Friday, December 24, 2004
MY SO-CALLED LIFE: SOME CHRISTMAS HISTORY
Sufficed to say, I was a tad disappointed.
Hey, I'm not traditionalist. I revel in the "A Christmas Story" images of presents under the tree and the Santa Claus Parade as much as anyone. But the 2nd most symbolic Christmas image was designed by a cola company? That's commercialzation to the extreme. Which is saddening.
So, I decided to put on my detective hat and see what the deal was. I am pleased to report that Anwar's report is false. According to Snopes.com, the modern image of Santa (sleigh, B&E through the chimney, jelly-like belly) was not created by a cola company, but rather described in a poem by Clement Clarke Moore and illustrated by Harper's Weekly artist Thomas Nast.
As for Coke's involvement, here's what Snopes has to say:
"At the beginning of the 1930s, the burgeoning Coca-Cola company was still looking for ways to increase sales of their product during winter, then a slow time of year for the soft drink market. They turned to a talented commercial illustrator named Haddon Sundblom, who created a series of memorable drawings that associated the figure of a larger than life, red-and-white garbed Santa Claus with Coca-Cola. Coke's annual advertisements — featuring Sundblom-drawn Santas holding bottles of Coca-Cola, drinking Coca-Cola, receiving Coca-Cola as gifts, and especially enjoying Coca-Cola — became a perennial Christmastime feature which helped spur Coca-Cola sales throughout the winter (and produced the bonus effect of appealing quite strongly to children, an important segment of the soft drink market)."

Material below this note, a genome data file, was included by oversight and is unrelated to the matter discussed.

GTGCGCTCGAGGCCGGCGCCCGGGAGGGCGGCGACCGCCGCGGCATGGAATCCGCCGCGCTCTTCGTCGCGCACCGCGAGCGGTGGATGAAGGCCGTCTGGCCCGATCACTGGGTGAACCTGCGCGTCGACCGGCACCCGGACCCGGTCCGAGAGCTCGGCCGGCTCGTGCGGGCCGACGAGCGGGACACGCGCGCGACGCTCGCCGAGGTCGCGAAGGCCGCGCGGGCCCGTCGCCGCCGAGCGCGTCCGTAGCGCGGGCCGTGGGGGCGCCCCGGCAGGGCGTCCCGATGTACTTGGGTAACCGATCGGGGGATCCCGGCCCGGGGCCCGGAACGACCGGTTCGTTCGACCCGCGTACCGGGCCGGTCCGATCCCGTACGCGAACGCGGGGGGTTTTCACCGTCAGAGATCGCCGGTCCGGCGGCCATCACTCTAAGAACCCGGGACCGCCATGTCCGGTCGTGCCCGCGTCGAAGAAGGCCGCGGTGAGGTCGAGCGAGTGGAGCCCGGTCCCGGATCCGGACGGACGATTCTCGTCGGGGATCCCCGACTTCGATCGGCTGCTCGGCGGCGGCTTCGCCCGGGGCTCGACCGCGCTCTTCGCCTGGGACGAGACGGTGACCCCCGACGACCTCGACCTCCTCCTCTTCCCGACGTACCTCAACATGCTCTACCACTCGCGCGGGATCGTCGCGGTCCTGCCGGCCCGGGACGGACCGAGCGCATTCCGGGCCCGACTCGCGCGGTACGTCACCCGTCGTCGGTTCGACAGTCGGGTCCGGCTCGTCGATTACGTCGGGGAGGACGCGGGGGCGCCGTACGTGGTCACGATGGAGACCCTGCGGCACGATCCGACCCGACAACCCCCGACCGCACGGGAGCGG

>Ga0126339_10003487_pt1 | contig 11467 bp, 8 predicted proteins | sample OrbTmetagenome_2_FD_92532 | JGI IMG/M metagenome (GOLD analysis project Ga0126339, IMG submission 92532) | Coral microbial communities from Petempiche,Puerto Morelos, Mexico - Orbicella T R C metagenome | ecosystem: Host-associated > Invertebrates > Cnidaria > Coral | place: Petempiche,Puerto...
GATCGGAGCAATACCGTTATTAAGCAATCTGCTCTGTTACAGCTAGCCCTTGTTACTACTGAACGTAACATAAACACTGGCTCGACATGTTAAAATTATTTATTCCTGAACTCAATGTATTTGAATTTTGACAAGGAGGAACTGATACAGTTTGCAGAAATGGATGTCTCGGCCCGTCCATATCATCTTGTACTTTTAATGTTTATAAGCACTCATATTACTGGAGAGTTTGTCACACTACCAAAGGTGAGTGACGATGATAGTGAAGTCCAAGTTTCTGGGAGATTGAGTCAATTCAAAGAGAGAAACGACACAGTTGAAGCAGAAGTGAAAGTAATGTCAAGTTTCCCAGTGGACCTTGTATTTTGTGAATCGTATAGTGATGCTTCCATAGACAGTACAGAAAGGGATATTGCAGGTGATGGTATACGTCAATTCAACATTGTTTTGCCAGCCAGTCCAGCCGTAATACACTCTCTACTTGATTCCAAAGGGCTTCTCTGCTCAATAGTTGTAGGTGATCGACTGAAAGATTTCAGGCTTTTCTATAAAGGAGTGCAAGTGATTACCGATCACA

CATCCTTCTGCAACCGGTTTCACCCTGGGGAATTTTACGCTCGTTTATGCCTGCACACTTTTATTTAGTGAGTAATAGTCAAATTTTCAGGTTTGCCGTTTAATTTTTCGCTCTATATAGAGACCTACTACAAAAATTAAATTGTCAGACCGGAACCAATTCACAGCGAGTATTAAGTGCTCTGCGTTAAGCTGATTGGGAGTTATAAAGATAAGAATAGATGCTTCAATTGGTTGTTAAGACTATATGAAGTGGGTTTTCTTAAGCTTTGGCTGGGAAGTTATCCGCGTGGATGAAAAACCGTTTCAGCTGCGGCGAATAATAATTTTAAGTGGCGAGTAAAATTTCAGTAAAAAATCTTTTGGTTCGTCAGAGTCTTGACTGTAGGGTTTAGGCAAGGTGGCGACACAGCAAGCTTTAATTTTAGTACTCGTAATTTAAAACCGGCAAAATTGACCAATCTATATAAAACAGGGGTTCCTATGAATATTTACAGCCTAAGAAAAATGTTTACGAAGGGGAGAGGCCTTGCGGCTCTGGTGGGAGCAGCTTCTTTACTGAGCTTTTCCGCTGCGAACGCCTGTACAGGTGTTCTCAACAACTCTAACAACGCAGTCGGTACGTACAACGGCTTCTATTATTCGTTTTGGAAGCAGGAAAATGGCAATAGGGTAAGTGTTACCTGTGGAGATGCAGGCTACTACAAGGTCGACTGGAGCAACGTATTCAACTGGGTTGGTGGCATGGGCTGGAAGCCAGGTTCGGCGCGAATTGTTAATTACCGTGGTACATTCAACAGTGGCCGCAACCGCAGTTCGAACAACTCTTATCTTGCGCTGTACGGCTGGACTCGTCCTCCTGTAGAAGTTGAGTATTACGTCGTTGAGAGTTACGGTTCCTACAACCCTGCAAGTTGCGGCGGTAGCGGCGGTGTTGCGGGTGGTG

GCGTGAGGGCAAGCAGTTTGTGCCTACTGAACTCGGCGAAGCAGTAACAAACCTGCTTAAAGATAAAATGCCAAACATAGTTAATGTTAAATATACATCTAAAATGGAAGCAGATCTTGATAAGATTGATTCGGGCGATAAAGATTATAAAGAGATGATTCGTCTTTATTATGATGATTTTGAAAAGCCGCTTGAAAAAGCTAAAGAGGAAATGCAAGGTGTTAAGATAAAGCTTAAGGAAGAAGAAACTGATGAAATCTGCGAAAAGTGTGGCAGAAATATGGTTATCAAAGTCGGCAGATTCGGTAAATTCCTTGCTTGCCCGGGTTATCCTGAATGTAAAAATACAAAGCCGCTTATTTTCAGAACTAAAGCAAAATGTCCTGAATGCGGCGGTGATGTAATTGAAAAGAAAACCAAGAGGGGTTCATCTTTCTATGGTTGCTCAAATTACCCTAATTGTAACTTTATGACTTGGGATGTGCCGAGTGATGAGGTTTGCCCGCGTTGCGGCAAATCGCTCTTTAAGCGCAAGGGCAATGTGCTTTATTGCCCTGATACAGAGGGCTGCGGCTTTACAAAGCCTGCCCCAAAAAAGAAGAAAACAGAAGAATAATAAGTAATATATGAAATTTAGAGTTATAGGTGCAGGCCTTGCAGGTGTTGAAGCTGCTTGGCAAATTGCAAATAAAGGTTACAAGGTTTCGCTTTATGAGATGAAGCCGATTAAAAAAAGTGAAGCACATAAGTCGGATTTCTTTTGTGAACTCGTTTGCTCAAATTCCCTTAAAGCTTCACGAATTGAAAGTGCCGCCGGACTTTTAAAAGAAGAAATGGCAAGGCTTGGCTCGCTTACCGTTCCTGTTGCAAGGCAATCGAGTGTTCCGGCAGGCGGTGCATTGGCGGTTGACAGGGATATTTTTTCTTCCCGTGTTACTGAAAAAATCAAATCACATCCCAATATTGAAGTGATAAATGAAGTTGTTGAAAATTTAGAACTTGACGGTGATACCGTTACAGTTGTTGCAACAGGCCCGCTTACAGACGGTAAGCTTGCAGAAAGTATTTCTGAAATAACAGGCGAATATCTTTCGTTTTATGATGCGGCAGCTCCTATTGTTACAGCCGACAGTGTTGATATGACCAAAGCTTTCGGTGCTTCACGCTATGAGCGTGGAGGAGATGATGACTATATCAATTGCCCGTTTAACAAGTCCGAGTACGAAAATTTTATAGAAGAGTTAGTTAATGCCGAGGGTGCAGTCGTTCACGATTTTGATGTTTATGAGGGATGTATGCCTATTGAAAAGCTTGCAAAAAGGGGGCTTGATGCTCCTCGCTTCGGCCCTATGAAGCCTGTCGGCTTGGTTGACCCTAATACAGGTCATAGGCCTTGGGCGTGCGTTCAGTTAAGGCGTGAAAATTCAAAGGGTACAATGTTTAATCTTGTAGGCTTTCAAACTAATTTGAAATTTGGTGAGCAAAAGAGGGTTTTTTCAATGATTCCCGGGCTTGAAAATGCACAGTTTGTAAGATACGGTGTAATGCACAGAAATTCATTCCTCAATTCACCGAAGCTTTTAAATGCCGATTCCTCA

So, I'm relieved to hear that a mulitnational conglomerate only exploited a traditional image, but didn't created it. A few other interesting things that I found out about Santa:
- Santa, one of the most generous figures in modern folklore is actually Dutch--the cheapest buggers on earth! (right, wifey?).
- "T'was the Night before Christmas" actually had a much more dry legal document-type literary title: "An Account of a Visit From St. Nicolas".
- Rudolph, the nasally enhanced reindeer, WAS actually created as a promotion. The Montgomery Ward group of department stores in the States used the stroy of rudolph as a gimmick to sell colouring books.
Well, don't say CH doesn't give you something to ponder over the Christmas Season.
HAPPY HOLIDAYS AND MERRY CHRISTMAS TO ALL!
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